We have become permanent residents at a dock in Basseterre, St. Kitts.
We left St. Barts with the intention of sailing the 40 miles down to Basseterre to spend a couple of days. Then 10 miles to Nevis for a couple of days and then to Montserrat (where you gonna go when the volcano blow?) for another 2 days. According to the plan - that would leave us 25 miles to head up to Antigua - which we could no doubt do on a calm day with some south in the easterlies. That was the plan!!!
|Leaving St. Barts|
We had a terrific sail down to the tip of St. Kitts - averaged almost 7 knots. It was a little bumpier than we would have liked and so when we rounded the northwest point and had to head up into the wind, we decided that motorsailing was a better option than hard-on-the-wind. It took the better part of 2 hours to cover the 10 miles to the harbour at Basseterre. Now, we had heard that the harbour was great, easy to anchor, protected, and all kinds of other good things. So it was disconcerting to get there and find it deserted, with the exception of one lonely boat. We carried on to the Port Zante Marina to have a look. It is not a world class marina but there were a number of boats tied up so we decided to join them.
|Sailing past Statia (Saint Eustatius)|
|Approaching St. Kitts|
|Sailing past Brimstone Hill with the fortress perched on top|
The marina staff, once they finally responded on the radio, helped us tie up and we headed over to the cruise ship dock at Port Zante to clear in - a short walk. We gave our cruising plans to the very friendly Customs and Immigration people and soon we were back on the boat.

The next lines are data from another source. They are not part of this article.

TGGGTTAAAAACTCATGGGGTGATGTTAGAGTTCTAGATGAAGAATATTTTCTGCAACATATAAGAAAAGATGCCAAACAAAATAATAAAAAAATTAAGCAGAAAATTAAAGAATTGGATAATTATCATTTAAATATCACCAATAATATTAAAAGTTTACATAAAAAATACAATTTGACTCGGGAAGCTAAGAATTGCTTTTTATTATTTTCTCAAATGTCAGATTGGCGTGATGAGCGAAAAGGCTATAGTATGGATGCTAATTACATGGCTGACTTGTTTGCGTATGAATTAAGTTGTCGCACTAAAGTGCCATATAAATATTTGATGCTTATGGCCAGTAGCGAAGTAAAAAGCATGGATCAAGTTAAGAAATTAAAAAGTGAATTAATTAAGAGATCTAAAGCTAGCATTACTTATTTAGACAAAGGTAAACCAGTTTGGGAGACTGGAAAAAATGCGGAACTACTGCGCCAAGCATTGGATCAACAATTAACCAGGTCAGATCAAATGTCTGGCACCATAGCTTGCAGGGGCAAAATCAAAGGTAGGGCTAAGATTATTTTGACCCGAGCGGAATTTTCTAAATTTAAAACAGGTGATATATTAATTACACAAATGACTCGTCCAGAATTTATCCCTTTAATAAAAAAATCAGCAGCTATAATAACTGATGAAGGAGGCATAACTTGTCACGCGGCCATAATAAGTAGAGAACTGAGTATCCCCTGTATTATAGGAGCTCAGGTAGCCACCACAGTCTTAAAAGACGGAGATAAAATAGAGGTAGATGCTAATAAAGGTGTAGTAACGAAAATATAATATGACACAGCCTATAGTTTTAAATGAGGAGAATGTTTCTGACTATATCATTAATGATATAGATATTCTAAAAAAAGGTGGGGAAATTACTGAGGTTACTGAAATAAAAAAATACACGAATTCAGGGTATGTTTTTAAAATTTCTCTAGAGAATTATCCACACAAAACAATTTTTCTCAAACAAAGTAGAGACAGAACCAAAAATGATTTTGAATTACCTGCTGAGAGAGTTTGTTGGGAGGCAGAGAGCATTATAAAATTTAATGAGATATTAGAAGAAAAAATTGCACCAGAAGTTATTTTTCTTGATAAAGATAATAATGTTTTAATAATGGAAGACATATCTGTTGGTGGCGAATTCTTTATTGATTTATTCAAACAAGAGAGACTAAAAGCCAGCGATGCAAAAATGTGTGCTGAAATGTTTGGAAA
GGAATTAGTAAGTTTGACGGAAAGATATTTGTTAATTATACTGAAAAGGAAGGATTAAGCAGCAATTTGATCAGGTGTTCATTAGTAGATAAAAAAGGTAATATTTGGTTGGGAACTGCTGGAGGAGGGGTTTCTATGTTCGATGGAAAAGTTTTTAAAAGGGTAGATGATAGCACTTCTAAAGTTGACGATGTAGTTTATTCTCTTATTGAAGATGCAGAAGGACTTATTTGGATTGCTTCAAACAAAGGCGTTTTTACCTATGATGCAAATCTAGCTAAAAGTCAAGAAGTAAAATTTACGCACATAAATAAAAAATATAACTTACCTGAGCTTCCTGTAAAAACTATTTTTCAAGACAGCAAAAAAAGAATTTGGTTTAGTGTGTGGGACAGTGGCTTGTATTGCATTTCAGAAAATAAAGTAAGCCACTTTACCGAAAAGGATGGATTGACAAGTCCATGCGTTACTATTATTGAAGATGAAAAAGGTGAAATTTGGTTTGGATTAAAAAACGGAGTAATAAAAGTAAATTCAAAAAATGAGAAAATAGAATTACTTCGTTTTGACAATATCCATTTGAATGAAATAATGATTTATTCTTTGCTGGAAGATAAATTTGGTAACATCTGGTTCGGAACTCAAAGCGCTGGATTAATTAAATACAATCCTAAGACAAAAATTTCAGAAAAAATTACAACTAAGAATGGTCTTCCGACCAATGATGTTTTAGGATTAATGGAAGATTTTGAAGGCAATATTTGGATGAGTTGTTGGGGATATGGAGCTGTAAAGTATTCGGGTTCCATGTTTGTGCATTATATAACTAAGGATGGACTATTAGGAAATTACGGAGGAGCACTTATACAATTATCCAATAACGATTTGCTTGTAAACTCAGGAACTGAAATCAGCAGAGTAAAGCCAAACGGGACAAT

The marina is great! It's a little run down but so are we. It is close to town and the cruise ship dock so we can join all the cruisers in their flower shirts and drink cheap beer. Best of all, the daily cost to dock here is less than a mooring ball in the Virgin Islands AND it is rolly and uncomfortable looking out in the anchorage. Not many boats stay out there very long.
|The Circus - modelled after Piccadilly Circus in London|
We joined some cruise ship folks for an island tour. It was a little awkward. Most of the group struggled with mobility so they didn't want to get out of the van. They missed a walking tour of the spectacular Brimstone Hill - the site of the restored Brimstone Hill Fortress. It is breathtaking. And the history is quite compelling. The British were the first to join the native Indians here back in the 1600s. Then the French joined the British and although the French and Brits have not cooperated much historically, they did cooperate in massacering over 2000 natives in 1626 at what is now called Bloody Point.
|At Brimstone Hill - Statia in the background|
|Gun battery at Brimstone Hill|
|Looking up at the gun placements|
|Infirmary, Bakery, Jail, Dormitory, Powder Magazine and more|
The tour included a visit to the rain forest, the plantation homes of the sugar barons, the volcanoes and the popular resorts and beaches. Very informative and fun.
|400 year old Saman tree on the Romney Estate|
|Batik drying at the Romney Estate|
|Emily and John - a young, active couple from the cruise ship - enjoying the best bbq chicken ever at Black Rocks!|
And our new plan??? Well, as usual, the weather isn't cooperating and if we do go down to Montserrat we will have to head northeast into a northeaster - not good.
|South end... Nevis in the background. We will anchor here on Sunday to stage for Antigua|
|Local fisherman provided dinner... about $12|
So we are staying put… enjoying our company… with plans to go southeast with a mild northeaster on Monday. We will miss Nevis… that's OK. We will miss Montserrat but we will sail right by it when we head south so we will get a good look or maybe even stop in. Who knows?
|Going from A to B|
That BBQ chicken was AMAZING! Although the lobster looks pretty damn good as well.ReplyDelete